Earlier, we discussed the importance of assertive communication. Assertiveness skills allow you to speak your mind, assert your rights, and get your needs met. This can be particularly helpful when working with your doctor to find an effective treatment plan. The nature of irritable bowel syndrome means that it can be a process of trial and error before you find something that works. You will need to be able to communicate your symptoms, preferences, and experience with various treatment options in a clear and confident way. This will save time and result in a quicker recovery for you.
- Identify what you feel and why. This involves observing and understanding your inner experience. To be able to communicate effectively and get your needs met, you must first be aware of what you’re feeling. The next step is to put words to your experience and ask yourself what is influencing how you feel.
E.g., Blair was sitting at home alone after a day off work with intense symptoms. Blair noticed she was feeling sad and anxious. Blair’s sadness came about because she was thinking about how alone and miserable she felt with her irritable bowel syndrome symptoms. Her anxiety came from dwelling on how much work she would have to catch up on next week.
- Work out what your needs and wants are. This step requires you to figure out what your needs and wants are. Are there things you want from a person or situation? Do you want your pain to be known? Do you need to be heard? Perhaps you want some extra support around the house? Work out exactly what you want and need here, as this is essential for the next step
E.g., Blair identifies that she is not coping with her current workload. She identifies a need to reduce the amount of pressure in her life. She also identifies a need to feel supported in her struggles with irritable bowel syndrome. Blair decides that she wants to ask her doctor for a medical certificate and speak to her boss about reducing her work hours.
- Prepare a plan for expressing your feelings, needs, and wants. This step involves combining the information from the above steps and adding a request. Here, you describe the situation, express how you feel about it, and ask for what you need or want. We suggest you create a script by following the steps below. It can be helpful to practice your script ahead of time.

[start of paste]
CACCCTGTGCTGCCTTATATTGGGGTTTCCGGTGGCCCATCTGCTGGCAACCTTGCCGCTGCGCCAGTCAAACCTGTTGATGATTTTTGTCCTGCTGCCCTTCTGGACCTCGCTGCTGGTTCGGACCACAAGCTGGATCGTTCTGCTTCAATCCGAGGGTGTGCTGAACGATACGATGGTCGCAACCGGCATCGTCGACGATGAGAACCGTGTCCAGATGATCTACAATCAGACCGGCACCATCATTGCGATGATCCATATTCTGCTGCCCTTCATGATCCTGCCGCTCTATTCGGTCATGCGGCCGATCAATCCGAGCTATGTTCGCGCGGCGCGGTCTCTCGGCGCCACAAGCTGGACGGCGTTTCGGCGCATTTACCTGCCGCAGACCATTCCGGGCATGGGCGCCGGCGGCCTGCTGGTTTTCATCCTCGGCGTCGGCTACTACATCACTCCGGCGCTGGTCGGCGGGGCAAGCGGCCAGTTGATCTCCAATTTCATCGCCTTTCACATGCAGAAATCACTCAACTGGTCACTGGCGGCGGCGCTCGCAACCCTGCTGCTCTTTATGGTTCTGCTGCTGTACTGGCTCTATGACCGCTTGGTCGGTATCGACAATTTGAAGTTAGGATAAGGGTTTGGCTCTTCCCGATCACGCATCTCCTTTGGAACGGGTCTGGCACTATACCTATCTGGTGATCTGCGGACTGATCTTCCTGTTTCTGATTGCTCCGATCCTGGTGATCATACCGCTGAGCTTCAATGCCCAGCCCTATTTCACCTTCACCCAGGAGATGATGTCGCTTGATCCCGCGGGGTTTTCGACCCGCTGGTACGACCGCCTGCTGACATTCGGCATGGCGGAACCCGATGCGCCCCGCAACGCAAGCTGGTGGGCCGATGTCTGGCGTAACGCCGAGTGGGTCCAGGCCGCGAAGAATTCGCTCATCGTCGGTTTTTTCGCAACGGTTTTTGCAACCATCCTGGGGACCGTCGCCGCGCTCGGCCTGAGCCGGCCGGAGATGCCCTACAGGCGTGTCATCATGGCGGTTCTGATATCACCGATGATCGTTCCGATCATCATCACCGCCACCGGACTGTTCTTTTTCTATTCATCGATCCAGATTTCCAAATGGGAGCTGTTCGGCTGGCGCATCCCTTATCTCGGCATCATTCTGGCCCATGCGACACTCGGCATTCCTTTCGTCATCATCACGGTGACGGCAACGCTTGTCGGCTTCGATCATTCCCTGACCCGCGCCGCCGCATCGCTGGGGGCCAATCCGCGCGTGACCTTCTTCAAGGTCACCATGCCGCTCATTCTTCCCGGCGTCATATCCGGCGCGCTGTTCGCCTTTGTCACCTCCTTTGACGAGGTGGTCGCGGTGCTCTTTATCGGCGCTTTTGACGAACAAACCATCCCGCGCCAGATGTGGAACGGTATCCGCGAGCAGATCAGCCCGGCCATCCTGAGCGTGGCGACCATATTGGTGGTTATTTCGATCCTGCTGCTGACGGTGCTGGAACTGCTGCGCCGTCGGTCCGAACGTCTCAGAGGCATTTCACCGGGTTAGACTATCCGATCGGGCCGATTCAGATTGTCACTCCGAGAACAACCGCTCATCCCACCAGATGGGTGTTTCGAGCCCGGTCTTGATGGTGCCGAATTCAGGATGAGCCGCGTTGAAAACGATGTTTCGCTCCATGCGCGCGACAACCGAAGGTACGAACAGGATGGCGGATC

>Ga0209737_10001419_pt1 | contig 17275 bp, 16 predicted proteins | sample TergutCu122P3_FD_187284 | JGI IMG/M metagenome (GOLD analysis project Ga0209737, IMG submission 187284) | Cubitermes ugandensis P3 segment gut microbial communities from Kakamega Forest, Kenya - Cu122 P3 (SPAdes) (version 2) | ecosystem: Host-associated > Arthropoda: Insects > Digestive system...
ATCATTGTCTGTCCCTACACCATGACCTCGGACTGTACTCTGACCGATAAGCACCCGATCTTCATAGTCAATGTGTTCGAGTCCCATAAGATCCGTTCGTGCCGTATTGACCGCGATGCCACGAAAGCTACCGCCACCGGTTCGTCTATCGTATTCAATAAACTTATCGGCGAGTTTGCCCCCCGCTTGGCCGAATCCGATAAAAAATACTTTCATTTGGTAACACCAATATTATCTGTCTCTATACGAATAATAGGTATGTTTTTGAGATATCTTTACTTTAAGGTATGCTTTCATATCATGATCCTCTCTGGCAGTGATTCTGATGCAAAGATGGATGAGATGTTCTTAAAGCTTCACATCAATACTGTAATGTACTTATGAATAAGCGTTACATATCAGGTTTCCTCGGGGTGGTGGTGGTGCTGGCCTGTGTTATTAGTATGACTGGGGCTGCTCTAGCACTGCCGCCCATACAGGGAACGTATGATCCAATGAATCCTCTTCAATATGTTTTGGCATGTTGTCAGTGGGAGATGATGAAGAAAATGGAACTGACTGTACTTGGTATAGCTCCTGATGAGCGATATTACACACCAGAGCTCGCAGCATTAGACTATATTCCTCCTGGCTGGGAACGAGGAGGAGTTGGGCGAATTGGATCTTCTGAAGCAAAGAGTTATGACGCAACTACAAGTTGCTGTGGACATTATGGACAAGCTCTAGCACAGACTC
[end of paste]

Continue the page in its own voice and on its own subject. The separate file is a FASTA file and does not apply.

- Describe the situation clearly and objectively. Put words to your experience but avoid judgemental language, blame, or assumptions. Try your best to stick to the facts of the matter.
E.g., “I have been having an increasing number of sick days lately but my symptoms are not getting any better. I’m falling behind at work.”
- Express your feelings about the situation to the other person. You can’t assume the other person knows how you feel, even if it seems obvious to you. Try to keep this quite short or you’ll risk wandering off track. We suggest you use ‘I’ statements instead of ‘you’ statements, as they are less confronting to others. For example, use “I feel”, or “I think” instead of, “you should”.
E.g., “When I take days off, I feel anxious about the amount of work that piles up”.
- Ask for what you want or say ‘no’. Don’t assume people can read your mind when it comes to your wishes. You must make your request or response very clear. Be specific about what is expected or being asked of the other person. If possible, phrase your request in the positive (what you would like) rather than the negative (what you wouldn’t like).
E.g., “I would like to reduce my workload to a level that I feel able to cope with at this time. Would that be something you’d be willing to consider?”
- Point out the positives. It can help to inform the other person of any benefits that will occur if they follow through on your request. Highlighting how you can both benefit from the arrangement can act as a motivator for the other person to take action.
E.g., “If I was working less, it would mean that I can take time for my health and be more productive when I am at work”
- Act like you mean it. Use assertive body language to support what you are saying. Keep your head high, shoulders back and arms uncrossed. Try to maintain appropriate eye contact and use facial expressions to support what you are saying. Speak slowly and clearly and avoid mumbling. Don’t forget to give a warm smile from time to time.
E.g., Although Blair felt nervous about approaching her boss, she did it in an assertive way. She had a relaxed but upright posture. She spoke firmly and maintained good eye contact with her boss throughout. She avoided fiddling with her hands and looking at the floor.
- Keep your goal in mind and don’t get distracted. It is easy to stray off topic, especially if the other person becomes argumentative, withdraws or throws accusations your way. Keep your message simple and repeat it if necessary. Your body language must also be confident but non-aggressive. Avoid apologising and hesitating.
E.g., When Blair’s boss changed the topic following her request, Blair repeated her message. In a calm manner, she said “ Paul, I would like to reduce my hours due to health reasons. Do you have time to talk about this now?”
- Try to work with the other person. Ask them for their ideas and solutions. If they can’t meet your request, you may consider a compromise. It’s best to know where you are and aren’t willing to compromise ahead of time. This back-and-forth process is called ‘negotiation’.
E.g., During their discussion, Blair’s boss outlined several reasons why it would be difficult for her to reduce the number of days she works. They agreed on a compromise. Instead of reducing the number of days, Blair agreed to reduce the number of hours she works each day. Both parties were happy with this outcome.